STORY: Flying First Class on Alaska Airlines
Boarding an Allegiant MD-80 in Bellingham. Image from David Parker Brown / AirlineReporter.com.
How does Allegiant board? – Allegiant offers many different add-ons to their standard fare and does a nice job of providing ala carte service where you can add additional services to their basic fare. Among their options are Priority Boarding for $9.99 (allows you to board first), Premium Seat Selection $9.99 (an assigned seat near the front or exit row), Standard Seat Assignment $6.99 (assigned seat towards the back of the plane). You can certainly opt to fly without paying any of those additional fees, but be prepared to sit in a middle seat. Their boarding process allows people that paid for priority boarding to board first, followed by those who need a little extra time. Then passengers who paid for the standard seat assignment are allowed to board followed by those who do not have seat assignments but have young children. Lastly it goes to open seating and people get to fend for them self to find an open seat.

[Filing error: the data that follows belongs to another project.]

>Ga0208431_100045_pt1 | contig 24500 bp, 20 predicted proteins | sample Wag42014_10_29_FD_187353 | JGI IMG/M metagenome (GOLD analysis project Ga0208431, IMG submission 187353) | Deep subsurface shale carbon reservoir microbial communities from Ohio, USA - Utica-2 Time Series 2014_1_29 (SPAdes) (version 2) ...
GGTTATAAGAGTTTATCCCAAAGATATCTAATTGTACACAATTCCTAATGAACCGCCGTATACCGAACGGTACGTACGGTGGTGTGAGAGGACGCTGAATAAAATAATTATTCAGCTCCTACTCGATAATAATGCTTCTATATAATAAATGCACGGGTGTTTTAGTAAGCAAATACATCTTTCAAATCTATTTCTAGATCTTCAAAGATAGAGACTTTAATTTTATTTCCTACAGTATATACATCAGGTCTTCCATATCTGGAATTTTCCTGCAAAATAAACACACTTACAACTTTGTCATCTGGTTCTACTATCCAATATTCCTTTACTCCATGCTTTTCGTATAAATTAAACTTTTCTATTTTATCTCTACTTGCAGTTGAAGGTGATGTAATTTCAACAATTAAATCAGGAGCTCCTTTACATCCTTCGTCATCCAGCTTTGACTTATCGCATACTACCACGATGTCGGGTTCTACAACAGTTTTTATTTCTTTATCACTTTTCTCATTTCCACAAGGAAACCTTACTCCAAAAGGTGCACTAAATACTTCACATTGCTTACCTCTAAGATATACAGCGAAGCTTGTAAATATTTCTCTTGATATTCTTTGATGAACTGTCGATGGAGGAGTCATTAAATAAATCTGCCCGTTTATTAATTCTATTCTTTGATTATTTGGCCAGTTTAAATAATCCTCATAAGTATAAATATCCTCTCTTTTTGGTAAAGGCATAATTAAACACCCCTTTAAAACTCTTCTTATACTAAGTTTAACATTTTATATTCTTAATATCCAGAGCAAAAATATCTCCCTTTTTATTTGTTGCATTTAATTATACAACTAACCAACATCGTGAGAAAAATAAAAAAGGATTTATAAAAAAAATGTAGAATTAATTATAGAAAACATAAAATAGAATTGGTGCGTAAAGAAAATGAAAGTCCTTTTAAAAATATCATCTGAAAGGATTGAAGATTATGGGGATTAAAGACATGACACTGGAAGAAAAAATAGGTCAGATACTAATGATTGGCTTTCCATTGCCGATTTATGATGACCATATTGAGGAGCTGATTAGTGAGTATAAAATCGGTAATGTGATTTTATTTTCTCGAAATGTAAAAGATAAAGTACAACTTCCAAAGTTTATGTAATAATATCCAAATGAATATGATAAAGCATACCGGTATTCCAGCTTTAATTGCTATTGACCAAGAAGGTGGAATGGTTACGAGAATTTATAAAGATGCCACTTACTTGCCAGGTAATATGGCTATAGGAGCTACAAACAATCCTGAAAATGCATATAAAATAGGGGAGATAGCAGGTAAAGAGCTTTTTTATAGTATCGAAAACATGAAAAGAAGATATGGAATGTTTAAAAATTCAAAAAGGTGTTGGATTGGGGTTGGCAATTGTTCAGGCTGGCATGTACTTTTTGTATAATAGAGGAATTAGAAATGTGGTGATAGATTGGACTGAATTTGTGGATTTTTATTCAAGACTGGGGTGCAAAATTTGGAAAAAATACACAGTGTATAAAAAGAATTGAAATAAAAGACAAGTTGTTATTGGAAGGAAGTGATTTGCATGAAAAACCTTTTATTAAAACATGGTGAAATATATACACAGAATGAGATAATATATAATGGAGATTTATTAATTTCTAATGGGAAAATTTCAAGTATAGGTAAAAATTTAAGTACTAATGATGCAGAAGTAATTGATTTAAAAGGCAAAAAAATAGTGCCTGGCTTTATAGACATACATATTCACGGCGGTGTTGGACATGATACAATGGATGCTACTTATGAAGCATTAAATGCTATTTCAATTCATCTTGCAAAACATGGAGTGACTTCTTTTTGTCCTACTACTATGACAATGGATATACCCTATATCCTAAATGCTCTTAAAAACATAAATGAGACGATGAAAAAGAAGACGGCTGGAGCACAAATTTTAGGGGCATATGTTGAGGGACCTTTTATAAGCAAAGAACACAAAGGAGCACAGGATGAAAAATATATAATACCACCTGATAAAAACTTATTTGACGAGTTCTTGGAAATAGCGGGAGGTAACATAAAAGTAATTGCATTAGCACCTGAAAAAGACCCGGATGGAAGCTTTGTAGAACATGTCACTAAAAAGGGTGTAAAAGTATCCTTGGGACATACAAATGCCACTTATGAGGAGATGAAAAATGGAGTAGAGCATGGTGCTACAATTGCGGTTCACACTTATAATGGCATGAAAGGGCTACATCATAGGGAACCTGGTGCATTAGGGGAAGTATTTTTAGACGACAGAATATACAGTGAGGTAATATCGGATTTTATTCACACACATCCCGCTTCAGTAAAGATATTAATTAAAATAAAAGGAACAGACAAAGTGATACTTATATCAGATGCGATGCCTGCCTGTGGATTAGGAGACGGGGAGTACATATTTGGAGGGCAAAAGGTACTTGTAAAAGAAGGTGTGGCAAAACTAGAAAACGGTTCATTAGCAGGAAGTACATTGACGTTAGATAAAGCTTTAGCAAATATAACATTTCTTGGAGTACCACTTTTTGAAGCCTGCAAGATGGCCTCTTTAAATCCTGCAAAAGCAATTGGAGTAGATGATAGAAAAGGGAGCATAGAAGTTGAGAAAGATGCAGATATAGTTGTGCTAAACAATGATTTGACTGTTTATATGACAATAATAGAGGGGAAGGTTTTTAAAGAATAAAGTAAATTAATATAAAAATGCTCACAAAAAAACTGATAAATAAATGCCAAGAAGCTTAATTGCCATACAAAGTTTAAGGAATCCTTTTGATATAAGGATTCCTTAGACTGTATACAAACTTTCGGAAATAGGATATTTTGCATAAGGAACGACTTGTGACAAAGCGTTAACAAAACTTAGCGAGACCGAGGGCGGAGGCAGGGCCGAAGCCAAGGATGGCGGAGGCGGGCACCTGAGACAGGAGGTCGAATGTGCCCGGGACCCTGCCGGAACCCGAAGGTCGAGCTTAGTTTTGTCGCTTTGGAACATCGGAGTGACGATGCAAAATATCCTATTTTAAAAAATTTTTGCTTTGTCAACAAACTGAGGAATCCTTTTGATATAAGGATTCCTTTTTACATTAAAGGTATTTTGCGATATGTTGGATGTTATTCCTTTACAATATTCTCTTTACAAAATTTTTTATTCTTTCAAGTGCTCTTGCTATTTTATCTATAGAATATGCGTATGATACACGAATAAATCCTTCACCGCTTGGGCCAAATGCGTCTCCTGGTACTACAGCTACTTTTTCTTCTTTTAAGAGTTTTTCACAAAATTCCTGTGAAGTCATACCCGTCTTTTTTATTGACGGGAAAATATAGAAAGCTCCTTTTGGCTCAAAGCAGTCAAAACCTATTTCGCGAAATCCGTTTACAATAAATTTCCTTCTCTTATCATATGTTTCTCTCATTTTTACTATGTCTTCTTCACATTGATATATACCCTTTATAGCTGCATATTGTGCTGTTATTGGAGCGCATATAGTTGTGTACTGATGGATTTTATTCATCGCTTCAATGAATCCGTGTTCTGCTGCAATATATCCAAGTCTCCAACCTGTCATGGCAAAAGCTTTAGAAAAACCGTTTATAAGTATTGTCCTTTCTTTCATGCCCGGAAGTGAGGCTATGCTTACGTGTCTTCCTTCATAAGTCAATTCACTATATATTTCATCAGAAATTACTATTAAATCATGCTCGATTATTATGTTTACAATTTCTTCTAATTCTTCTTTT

STORY: Flight review flying Allegiant Airlines
How does American Airlines board? – American is one of the airlines that actually disclose their boarding process on their website. Many airlines do not give a specific process but simply expect you to pay attention when you get to the airport. American employs a process similar to most of the other legacy carriers in that they give priority to elites and then general boarding. Their process consists of preboarding First Class, Uniformed Military, AAdvantage Executive Platinum, and oneworld Emerald. On aircraft with three class service, Business Class is boarded next. The next group consists of AAdvantage Platinum and oneworld Sapphire, followed by Priority AAccess and oneworld Ruby. From there, American is in the home stretch boarding groups 1-4. Of course this could all be changing with the airline merging with US Airways.